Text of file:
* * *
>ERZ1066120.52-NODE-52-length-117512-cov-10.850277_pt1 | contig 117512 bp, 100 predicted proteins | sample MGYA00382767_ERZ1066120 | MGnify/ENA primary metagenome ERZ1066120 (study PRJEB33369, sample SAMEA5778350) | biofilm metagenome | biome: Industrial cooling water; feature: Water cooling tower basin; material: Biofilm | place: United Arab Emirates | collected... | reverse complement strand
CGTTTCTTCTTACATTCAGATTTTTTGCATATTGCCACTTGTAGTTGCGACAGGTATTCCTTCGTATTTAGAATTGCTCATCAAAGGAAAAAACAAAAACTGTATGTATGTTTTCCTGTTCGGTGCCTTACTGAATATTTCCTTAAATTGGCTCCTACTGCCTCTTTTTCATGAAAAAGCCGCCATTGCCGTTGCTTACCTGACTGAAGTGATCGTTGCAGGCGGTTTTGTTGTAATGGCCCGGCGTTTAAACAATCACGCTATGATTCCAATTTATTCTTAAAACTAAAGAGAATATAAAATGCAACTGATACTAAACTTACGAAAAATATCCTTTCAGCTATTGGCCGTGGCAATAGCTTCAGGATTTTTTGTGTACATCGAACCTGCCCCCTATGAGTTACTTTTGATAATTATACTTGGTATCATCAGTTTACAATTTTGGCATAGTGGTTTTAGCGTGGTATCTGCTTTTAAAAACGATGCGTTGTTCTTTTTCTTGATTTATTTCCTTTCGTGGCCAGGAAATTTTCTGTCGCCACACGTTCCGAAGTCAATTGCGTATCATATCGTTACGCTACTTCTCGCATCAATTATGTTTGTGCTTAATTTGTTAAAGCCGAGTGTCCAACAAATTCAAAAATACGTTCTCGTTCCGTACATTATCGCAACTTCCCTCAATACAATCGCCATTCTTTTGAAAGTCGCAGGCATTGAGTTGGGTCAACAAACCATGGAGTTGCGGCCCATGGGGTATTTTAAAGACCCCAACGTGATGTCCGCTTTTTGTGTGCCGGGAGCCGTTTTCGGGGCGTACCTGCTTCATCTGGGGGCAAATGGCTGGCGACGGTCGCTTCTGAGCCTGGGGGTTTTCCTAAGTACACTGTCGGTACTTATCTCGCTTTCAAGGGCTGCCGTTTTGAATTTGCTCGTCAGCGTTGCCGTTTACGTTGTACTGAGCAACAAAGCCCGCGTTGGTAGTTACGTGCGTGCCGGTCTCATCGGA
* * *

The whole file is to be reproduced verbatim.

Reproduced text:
>ERZ1066120.52-NODE-52-length-117512-cov-10.850277_pt1 | contig 117512 bp, 100 predicted proteins | sample MGYA00382767_ERZ1066120 | MGnify/ENA primary metagenome ERZ1066120 (study PRJEB33369, sample SAMEA5778350) | biofilm metagenome | biome: Industrial cooling water; feature: Water cooling tower basin; material: Biofilm | place: United Arab Emirates | collected... | reverse complement strand
CGTTTCTTCTTACATTCAGATTTTTTGCATATTGCCACTTGTAGTTGCGACAGGTATTCCTTCGTATTTAGAATTGCTCATCAAAGGAAAAAACAAAAACTGTATGTATGTTTTCCTGTTCGGTGCCTTACTGAATATTTCCTTAAATTGGCTCCTACTGCCTCTTTTTCATGAAAAAGCCGCCATTGCCGTTGCTTACCTGACTGAAGTGATCGTTGCAGGCGGTTTTGTTGTAATGGCCCGGCGTTTAAACAATCACGCTATGATTCCAATTTATTCTTAAAACTAAAGAGAATATAAAATGCAACTGATACTAAACTTACGAAAAATATCCTTTCAGCTATTGGCCGTGGCAATAGCTTCAGGATTTTTTGTGTACATCGAACCTGCCCCCTATGAGTTACTTTTGATAATTATACTTGGTATCATCAGTTTACAATTTTGGCATAGTGGTTTTAGCGTGGTATCTGCTTTTAAAAACGATGCGTTGTTCTTTTTCTTGATTTATTTCCTTTCGTGGCCAGGAAATTTTCTGTCGCCACACGTTCCGAAGTCAATTGCGTATCATATCGTTACGCTACTTCTCGCATCAATTATGTTTGTGCTTAATTTGTTAAAGCCGAGTGTCCAACAAATTCAAAAATACGTTCTCGTTCCGTACATTATCGCAACTTCCCTCAATACAATCGCCATTCTTTTGAAAGTCGCAGGCATTGAGTTGGGTCAACAAACCATGGAGTTGCGGCCCATGGGGTATTTTAAAGACCCCAACGTGATGTCCGCTTTTTGTGTGCCGGGAGCCGTTTTCGGGGCGTACCTGCTTCATCTGGGGGCAAATGGCTGGCGACGGTCGCTTCTGAGCCTGGGGGTTTTCCTAAGTACACTGTCGGTACTTATCTCGCTTTCAAGGGCTGCCGTTTTGAATTTGCTCGTCAGCGTTGCCGTTTACGTTGTACTGAGCAACAAAGCCCGCGTTGGTAGTTACGTGCGTGCCGGTCTCATCGGA